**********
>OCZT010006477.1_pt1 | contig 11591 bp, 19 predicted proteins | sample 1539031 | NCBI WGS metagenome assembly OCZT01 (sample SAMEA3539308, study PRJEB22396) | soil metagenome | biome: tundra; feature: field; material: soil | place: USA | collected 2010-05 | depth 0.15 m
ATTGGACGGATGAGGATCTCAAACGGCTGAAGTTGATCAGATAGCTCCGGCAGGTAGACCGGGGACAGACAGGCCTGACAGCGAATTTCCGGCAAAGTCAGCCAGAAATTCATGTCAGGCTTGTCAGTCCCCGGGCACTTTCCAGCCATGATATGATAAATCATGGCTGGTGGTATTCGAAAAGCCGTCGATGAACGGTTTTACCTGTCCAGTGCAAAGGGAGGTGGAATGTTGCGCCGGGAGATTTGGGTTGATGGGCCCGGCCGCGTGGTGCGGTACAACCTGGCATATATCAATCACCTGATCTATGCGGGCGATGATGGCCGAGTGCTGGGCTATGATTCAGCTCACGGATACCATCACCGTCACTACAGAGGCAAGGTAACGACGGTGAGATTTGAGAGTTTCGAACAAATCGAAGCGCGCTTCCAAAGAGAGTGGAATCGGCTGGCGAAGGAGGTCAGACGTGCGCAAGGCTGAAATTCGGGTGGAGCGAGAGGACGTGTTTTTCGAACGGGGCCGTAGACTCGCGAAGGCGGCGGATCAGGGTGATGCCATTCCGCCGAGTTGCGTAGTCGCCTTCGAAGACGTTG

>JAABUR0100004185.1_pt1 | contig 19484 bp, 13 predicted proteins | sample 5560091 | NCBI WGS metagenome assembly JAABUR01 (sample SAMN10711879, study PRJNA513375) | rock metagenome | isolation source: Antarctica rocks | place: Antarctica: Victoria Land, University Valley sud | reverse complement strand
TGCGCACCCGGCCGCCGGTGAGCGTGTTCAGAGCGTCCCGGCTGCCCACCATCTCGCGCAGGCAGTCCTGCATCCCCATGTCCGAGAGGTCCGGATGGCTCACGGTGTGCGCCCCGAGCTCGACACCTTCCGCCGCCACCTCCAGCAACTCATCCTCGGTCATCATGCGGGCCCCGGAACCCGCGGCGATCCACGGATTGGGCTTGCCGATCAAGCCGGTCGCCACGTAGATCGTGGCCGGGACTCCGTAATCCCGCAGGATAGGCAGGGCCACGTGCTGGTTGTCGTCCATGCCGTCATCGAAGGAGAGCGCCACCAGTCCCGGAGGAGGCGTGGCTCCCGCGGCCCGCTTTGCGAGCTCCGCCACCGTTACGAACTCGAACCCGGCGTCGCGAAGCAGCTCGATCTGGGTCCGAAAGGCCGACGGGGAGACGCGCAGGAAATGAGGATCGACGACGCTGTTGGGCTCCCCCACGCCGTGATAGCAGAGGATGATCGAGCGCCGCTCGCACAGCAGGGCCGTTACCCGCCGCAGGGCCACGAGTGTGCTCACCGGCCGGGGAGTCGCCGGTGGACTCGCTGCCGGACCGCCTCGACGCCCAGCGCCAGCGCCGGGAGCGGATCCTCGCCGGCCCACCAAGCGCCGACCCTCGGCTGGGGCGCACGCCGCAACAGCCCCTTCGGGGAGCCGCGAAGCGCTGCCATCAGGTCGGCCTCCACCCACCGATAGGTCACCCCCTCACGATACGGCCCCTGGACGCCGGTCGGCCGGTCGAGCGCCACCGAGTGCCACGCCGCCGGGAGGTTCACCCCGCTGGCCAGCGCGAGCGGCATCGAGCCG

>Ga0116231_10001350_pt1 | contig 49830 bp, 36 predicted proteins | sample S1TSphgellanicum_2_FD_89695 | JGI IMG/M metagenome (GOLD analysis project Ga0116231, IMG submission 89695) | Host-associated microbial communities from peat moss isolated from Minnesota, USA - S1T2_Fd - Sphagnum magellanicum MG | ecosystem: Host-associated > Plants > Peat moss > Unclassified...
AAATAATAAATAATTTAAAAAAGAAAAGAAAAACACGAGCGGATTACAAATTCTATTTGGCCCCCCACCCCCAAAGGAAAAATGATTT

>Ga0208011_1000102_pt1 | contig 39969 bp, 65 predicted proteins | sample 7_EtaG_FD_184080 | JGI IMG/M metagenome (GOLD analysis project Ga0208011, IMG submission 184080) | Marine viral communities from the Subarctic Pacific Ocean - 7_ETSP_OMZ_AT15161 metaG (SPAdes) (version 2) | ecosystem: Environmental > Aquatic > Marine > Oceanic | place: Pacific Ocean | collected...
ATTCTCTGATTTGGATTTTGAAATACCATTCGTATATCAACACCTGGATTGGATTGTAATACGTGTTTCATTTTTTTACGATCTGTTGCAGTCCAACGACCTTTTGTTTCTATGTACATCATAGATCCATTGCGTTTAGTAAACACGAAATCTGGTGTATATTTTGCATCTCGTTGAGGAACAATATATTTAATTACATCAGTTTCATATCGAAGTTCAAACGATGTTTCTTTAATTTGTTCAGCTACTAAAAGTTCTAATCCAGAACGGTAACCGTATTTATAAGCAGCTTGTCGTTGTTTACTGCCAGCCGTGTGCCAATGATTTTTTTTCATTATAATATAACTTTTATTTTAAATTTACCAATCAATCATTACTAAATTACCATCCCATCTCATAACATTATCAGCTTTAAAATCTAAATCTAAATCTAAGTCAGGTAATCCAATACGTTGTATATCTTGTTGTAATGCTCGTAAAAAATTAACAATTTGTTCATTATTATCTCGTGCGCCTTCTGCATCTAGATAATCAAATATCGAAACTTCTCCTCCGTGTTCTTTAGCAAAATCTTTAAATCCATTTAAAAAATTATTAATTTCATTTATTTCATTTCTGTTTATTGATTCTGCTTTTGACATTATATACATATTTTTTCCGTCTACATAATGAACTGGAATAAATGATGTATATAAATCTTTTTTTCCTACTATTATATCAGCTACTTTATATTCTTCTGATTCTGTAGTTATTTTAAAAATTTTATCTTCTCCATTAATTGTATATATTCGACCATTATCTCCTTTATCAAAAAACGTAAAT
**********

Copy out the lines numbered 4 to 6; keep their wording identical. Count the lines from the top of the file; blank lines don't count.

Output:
TGCGCACCCGGCCGCCGGTGAGCGTGTTCAGAGCGTCCCGGCTGCCCACCATCTCGCGCAGGCAGTCCTGCATCCCCATGTCCGAGAGGTCCGGATGGCTCACGGTGTGCGCCCCGAGCTCGACACCTTCCGCCGCCACCTCCAGCAACTCATCCTCGGTCATCATGCGGGCCCCGGAACCCGCGGCGATCCACGGATTGGGCTTGCCGATCAAGCCGGTCGCCACGTAGATCGTGGCCGGGACTCCGTAATCCCGCAGGATAGGCAGGGCCACGTGCTGGTTGTCGTCCATGCCGTCATCGAAGGAGAGCGCCACCAGTCCCGGAGGAGGCGTGGCTCCCGCGGCCCGCTTTGCGAGCTCCGCCACCGTTACGAACTCGAACCCGGCGTCGCGAAGCAGCTCGATCTGGGTCCGAAAGGCCGACGGGGAGACGCGCAGGAAATGAGGATCGACGACGCTGTTGGGCTCCCCCACGCCGTGATAGCAGAGGATGATCGAGCGCCGCTCGCACAGCAGGGCCGTTACCCGCCGCAGGGCCACGAGTGTGCTCACCGGCCGGGGAGTCGCCGGTGGACTCGCTGCCGGACCGCCTCGACGCCCAGCGCCAGCGCCGGGAGCGGATCCTCGCCGGCCCACCAAGCGCCGACCCTCGGCTGGGGCGCACGCCGCAACAGCCCCTTCGGGGAGCCGCGAAGCGCTGCCATCAGGTCGGCCTCCACCCACCGATAGGTCACCCCCTCACGATACGGCCCCTGGACGCCGGTCGGCCGGTCGAGCGCCACCGAGTGCCACGCCGCCGGGAGGTTCACCCCGCTGGCCAGCGCGAGCGGCATCGAGCCG

>Ga0116231_10001350_pt1 | contig 49830 bp, 36 predicted proteins | sample S1TSphgellanicum_2_FD_89695 | JGI IMG/M metagenome (GOLD analysis project Ga0116231, IMG submission 89695) | Host-associated microbial communities from peat moss isolated from Minnesota, USA - S1T2_Fd - Sphagnum magellanicum MG | ecosystem: Host-associated > Plants > Peat moss > Unclassified...
AAATAATAAATAATTTAAAAAAGAAAAGAAAAACACGAGCGGATTACAAATTCTATTTGGCCCCCCACCCCCAAAGGAAAAATGATTT